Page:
- A full-blown stand of micro clover requires between 2 and 5 pounds of seed per 1000 square feet of lawn. A ten-pound bag of micro clover seeds costs, on average, $450. At the low seeding rates, you’d spend $450 to seed 5,000 square feet; at the higher rate, you’d pay $1,125. A medium-sized, 10,000-square-foot lawn will cost twice as much.
- Sowing the same size yard with a premium blend of grass seed and microclover will cost about $150, depending on the manufacturer and where you purchase seed.
2. It’s essential to consider your climate.
- It isn’t typically recommended to seed microclover as a monoculture in Northern areas where it may be subjected to bad winters. These plants die back to the ground during winter and can leave the yard with muddy patches come spring.
- Homeowners in warmer climates claim that straight micro-clover does well throughout the year. Don’t worry, though, if you choose to use a clover seed blend—micro clover is known to grow best when it shares space with other plants or grasses.
Don’t worry, though, if you choose to use a clover seed blend—micro clover is known to grow best when it shares space with other plants or grasses.
If you’re planning to add clover to your existing lawn, check out my full article on is clover good for your lawn.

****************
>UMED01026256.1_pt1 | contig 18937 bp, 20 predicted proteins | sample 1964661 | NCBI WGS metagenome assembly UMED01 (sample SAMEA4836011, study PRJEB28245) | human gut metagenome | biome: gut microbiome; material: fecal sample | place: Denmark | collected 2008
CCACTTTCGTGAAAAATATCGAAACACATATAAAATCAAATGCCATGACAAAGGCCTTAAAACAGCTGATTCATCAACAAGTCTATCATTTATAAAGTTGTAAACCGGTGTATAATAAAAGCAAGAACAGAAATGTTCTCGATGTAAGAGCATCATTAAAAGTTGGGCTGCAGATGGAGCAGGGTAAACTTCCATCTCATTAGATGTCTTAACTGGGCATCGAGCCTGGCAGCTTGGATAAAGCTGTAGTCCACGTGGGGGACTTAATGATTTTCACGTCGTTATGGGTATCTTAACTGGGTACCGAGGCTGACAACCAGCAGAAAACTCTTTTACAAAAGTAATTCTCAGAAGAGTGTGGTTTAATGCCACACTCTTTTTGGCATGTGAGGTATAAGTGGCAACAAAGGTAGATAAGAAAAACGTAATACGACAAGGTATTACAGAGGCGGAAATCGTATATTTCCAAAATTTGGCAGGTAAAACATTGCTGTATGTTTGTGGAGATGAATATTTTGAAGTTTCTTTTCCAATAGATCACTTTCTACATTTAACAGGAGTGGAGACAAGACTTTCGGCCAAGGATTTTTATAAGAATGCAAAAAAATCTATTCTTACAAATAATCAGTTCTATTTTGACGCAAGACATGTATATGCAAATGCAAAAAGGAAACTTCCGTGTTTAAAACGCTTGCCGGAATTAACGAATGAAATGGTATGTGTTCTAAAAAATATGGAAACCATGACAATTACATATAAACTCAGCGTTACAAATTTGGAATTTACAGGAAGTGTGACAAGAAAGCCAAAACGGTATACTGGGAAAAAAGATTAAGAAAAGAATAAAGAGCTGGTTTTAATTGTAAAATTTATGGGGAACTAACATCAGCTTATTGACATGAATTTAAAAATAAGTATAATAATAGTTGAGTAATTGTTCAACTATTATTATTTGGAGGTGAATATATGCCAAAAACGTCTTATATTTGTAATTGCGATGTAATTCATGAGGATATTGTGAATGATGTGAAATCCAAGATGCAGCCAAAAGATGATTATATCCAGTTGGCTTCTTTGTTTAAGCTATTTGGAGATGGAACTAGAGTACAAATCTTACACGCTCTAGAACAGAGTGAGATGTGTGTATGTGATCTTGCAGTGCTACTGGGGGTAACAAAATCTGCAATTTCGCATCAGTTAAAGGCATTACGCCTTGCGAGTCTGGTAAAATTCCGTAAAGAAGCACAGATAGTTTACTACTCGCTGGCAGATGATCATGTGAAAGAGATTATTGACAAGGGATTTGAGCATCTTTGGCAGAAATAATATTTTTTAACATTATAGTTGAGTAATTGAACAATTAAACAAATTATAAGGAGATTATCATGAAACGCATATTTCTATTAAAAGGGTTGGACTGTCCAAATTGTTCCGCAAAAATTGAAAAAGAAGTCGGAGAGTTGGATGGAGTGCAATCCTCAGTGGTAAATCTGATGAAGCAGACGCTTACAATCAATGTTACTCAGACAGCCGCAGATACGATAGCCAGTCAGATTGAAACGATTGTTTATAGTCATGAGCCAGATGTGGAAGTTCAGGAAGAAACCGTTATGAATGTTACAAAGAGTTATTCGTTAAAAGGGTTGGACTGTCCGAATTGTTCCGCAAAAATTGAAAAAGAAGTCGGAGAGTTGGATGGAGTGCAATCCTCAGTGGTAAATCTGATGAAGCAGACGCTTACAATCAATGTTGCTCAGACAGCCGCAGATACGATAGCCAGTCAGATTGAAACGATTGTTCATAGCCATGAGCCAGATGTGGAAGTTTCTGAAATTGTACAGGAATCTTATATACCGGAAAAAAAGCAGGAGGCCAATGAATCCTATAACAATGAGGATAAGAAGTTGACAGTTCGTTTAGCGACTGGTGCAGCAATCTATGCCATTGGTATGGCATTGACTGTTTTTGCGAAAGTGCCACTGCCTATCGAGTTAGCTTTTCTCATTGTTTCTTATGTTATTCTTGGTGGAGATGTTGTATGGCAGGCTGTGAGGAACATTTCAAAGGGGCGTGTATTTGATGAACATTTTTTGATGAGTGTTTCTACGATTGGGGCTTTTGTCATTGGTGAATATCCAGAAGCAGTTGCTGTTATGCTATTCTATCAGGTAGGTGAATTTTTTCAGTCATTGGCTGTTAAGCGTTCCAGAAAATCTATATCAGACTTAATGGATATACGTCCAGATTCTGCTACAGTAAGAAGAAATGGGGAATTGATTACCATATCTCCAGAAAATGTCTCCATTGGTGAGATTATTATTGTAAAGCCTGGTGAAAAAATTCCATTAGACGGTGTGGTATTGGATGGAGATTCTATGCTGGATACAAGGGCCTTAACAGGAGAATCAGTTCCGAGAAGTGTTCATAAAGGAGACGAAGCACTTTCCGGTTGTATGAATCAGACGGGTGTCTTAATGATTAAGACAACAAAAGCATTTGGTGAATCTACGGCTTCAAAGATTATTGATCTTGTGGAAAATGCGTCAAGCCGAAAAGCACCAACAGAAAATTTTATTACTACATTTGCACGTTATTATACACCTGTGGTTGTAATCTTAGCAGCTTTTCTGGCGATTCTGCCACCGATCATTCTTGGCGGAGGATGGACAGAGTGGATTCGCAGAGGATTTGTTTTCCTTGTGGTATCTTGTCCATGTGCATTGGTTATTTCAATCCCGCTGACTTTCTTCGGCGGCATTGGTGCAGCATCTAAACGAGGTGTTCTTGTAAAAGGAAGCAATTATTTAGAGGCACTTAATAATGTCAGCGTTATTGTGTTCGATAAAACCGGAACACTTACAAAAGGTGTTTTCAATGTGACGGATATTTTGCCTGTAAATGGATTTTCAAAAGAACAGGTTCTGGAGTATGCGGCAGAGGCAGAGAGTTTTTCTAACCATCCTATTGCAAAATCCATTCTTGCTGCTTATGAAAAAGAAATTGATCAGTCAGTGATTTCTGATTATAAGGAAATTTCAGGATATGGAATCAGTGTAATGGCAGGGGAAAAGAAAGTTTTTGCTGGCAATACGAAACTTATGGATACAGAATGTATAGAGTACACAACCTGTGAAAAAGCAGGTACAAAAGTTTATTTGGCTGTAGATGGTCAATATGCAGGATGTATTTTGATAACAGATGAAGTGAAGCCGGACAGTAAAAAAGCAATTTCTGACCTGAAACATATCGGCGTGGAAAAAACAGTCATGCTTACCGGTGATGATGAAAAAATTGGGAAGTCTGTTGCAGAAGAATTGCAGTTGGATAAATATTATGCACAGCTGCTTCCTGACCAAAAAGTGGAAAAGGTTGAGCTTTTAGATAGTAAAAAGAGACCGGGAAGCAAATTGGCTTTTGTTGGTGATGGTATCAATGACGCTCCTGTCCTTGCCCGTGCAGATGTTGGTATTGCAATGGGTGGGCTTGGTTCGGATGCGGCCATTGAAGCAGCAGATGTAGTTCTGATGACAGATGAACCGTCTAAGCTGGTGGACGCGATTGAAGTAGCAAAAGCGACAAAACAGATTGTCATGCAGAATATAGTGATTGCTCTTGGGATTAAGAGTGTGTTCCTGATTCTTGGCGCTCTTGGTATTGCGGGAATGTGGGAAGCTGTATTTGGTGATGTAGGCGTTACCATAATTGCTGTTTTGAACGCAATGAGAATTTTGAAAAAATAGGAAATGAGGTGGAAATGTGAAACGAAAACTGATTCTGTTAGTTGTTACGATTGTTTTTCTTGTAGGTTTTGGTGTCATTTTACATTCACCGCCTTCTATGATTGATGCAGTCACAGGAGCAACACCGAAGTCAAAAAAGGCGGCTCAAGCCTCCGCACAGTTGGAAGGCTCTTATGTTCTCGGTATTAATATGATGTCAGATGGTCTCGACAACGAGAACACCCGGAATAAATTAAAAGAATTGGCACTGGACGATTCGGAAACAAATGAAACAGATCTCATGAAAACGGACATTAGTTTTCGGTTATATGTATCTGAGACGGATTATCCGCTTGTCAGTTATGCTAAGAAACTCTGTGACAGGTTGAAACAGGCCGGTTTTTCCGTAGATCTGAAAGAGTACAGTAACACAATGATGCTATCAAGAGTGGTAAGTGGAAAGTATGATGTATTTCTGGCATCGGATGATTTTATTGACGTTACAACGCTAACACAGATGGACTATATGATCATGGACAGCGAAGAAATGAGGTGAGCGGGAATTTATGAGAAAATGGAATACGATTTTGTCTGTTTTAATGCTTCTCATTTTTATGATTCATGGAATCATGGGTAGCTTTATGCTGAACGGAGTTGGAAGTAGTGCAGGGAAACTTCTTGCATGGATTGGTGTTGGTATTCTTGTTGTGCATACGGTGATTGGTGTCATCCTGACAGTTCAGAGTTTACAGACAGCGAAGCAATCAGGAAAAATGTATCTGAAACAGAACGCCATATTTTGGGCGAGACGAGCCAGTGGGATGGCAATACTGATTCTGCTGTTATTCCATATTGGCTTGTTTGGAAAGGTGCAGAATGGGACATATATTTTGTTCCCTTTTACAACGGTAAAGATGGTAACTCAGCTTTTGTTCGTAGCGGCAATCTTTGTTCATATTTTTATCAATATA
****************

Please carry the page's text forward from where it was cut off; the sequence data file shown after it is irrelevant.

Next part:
What Types of Grasses Blend well with Micro-Clover in a Lawn?
Fescues are most commonly recommended to grow in a blended lawn of clover and turfgrass, especially dwarf fescues that tolerate shorter mowing heights. Mixing the two creates a lawn with excellent wear and drought tolerance.
Other grasses commonly recommended for blending with microclover include:
- Fine fescue
- Turf-type tall fescue
- Kentucky bluegrass
- Dwarf perennial ryegrass
When using lawn seed mixtures, keep the clover percentage between 3-5% of the total blend. This ratio provides the benefits of a micro clover lawn and helps to keep weeds at bay without overtaking the grass.
If you’re seeding a smaller area, pre-blended lawn seed mixes are also available for purchase, which are particularly cost-efficient and convenient.
When to Plant Micro Clover Seed
Micro-clover can be sown whenever the ground isn’t frozen, but it’s best to plant when air temperatures are cooler and you’re getting regular rain.